It sneaks up on you ya know. When you have little babies nobody ever warns you that one day....in the not so distant future....they're going to grow up and do adult things. Like driving! Last winter I realized just how fast it happens.
When I learned to drive, (I swear it feels like it was yesterday!) I took all three of my behind the wheel classes before my parents...ok my mom...would allow me to drive the family car. I remember them arguing about which vehicle I should drive, the suburban or the cadillac. Each had an argument for why I should drive the other's vehicle. At the time I thought it had to do with how difficult either one was to drive. Now I know better!
Fast forward to 2005, and my 16 year old son Tyler has just gotten his permit. Much to my surpise, things have changed! The first change is that now, when a kid takes behind the wheel, they have ONE session then come home with a list of things to practice BEFORE the next session! What? You want this kid, who's only been behind the wheel once in his entire life, to drive MY VAN? Not only that, but it comes with a little note like, "15 hours practice, then schedule you're next session." Oh....my....God! Do they not realize that 15 hour is a very long time?
Now, I have convinced myself that I am going to be the "cool mom" and let Tyler drive all the time. I can handle this. I am a grown up, have survived the military and everything. I should be able to handle a few hours of drive time with my son. I was soon going to come to the realization that teaching my child to drive was to be the scariest experience of my entire life! It out does Army basic training, Tear gas chambers and gas mask training. It outdoes childbirth even.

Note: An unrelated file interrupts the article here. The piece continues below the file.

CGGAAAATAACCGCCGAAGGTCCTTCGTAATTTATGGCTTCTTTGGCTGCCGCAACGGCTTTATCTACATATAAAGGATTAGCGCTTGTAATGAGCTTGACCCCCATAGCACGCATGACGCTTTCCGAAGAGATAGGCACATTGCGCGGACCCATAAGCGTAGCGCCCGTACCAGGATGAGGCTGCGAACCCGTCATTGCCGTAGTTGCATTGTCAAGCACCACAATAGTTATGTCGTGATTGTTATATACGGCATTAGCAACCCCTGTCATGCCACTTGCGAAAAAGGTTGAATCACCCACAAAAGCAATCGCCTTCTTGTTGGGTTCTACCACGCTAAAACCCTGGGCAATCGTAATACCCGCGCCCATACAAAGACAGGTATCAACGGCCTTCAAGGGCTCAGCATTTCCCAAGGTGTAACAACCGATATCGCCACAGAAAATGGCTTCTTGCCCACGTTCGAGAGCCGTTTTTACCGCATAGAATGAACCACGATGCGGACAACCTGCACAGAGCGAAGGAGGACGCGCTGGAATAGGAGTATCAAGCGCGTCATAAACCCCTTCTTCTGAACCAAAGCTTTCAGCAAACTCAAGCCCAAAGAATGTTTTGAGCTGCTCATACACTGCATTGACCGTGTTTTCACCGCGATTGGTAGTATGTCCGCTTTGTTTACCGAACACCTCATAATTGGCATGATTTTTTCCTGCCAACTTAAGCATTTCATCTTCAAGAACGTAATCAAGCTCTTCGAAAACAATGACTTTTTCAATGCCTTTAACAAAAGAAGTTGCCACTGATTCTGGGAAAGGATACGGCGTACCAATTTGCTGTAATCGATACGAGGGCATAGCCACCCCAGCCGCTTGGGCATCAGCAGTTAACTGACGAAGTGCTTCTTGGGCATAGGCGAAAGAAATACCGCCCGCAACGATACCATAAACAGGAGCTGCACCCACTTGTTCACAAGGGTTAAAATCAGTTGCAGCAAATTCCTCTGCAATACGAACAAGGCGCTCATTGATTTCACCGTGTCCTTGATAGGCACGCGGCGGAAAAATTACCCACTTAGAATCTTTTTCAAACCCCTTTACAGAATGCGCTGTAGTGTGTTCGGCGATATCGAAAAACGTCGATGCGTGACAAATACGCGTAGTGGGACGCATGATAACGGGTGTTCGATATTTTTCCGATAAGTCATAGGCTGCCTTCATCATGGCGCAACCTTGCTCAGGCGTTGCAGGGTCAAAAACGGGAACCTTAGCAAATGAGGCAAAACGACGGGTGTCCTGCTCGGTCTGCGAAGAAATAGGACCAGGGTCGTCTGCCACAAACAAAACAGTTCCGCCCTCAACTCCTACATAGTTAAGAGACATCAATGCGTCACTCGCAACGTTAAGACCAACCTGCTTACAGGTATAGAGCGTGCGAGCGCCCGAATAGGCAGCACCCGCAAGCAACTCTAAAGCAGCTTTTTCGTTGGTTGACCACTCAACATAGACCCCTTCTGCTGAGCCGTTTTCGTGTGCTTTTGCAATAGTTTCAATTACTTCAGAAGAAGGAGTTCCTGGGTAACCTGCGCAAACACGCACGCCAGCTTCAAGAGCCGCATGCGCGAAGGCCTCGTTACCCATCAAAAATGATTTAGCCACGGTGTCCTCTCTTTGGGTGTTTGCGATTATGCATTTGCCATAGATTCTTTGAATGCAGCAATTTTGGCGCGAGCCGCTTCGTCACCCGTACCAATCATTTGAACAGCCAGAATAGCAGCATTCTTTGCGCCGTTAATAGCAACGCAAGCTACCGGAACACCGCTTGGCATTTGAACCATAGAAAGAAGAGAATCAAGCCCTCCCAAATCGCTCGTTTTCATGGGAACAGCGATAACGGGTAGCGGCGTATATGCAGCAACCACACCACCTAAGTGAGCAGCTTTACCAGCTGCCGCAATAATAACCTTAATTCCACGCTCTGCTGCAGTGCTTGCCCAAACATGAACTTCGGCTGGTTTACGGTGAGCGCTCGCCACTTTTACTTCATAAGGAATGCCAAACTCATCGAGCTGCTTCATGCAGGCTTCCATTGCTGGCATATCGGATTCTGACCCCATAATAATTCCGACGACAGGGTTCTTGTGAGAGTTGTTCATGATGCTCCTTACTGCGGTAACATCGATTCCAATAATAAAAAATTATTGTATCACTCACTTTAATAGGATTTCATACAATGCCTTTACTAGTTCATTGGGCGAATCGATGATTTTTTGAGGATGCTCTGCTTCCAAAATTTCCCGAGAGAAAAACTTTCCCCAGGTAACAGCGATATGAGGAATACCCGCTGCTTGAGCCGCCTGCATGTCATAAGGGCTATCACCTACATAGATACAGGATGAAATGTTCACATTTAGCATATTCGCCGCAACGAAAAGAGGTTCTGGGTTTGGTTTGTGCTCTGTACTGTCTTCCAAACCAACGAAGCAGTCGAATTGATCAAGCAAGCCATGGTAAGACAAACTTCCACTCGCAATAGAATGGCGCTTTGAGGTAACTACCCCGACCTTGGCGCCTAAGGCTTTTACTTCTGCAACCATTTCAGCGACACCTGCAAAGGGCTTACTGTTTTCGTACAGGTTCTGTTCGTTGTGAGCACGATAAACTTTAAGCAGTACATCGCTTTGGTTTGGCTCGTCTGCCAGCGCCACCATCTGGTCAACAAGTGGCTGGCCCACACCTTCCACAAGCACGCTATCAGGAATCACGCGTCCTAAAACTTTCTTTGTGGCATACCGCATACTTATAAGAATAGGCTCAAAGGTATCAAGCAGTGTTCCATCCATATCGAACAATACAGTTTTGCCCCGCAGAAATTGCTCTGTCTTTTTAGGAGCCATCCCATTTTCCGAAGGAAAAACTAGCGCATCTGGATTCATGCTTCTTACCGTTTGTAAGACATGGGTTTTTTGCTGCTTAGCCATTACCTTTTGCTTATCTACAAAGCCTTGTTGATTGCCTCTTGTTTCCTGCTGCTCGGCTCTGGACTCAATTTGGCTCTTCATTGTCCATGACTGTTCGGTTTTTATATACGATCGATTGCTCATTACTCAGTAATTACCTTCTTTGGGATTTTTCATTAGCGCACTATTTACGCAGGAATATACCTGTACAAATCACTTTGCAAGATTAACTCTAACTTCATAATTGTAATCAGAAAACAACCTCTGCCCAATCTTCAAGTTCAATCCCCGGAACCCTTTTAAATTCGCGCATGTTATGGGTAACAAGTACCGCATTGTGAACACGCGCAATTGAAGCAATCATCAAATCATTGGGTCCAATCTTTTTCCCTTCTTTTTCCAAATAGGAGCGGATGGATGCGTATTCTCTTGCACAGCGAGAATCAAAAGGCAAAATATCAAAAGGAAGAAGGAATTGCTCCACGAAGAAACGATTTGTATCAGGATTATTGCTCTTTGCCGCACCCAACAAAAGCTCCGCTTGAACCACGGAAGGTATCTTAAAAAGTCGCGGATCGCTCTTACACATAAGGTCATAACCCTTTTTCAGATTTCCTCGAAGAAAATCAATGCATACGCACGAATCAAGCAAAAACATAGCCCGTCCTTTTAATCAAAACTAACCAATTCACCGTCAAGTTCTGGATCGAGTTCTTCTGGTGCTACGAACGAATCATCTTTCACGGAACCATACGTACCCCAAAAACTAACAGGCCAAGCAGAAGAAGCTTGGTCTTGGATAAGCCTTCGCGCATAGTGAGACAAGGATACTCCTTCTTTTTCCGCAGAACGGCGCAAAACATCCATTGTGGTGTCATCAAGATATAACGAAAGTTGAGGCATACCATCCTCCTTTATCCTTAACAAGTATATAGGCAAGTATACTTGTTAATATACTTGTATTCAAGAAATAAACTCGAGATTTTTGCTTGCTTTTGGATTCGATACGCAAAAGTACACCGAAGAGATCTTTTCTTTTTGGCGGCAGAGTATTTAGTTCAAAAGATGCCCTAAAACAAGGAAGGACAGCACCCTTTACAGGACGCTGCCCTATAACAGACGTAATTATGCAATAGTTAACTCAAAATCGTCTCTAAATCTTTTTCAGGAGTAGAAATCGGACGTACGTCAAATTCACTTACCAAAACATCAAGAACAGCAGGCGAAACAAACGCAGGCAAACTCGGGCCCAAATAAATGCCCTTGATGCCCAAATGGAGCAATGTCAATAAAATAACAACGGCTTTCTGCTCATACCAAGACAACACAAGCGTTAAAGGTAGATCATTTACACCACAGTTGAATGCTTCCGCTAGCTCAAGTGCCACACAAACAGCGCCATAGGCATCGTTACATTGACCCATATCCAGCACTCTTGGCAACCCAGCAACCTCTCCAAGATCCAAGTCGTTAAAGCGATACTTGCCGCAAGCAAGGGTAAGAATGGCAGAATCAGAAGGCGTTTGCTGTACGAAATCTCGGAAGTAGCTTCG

Our very first time went something like this:
My older son Noah (not yet a driver himself) was in the back seat. I calmly handed the min-van keys over to Tyler, noting that he was grinning so hard I thought he might actually hurt himself. He climbed behind the wheel, looking around for the shifter like he knows its there...somewhere. Calmly, and without a word, I reach over and touch the end of it with my fingertip. He giggles, "Oh yeah. It was in a different spot in the instructors car." I swallow hard, then double check to make sure my seatbelt is securely bucked. I look back to see that Noah is now sitting in the middle of the back seat, looking for something to hold onto.
I encourage Tyler to adjust the seat to fit his long legs, instead of it's current setting that fits my very short ones. He opts to leave it where it is, with his knees about 6 inches from his chest, leaving little room for the steering wheel. I remind him to adjust the mirrors to fit his line of vision, he opts to leave them where they are too. Then he reaches over and turns on the radio. I turn it off. Afterall, I need to concentrate here.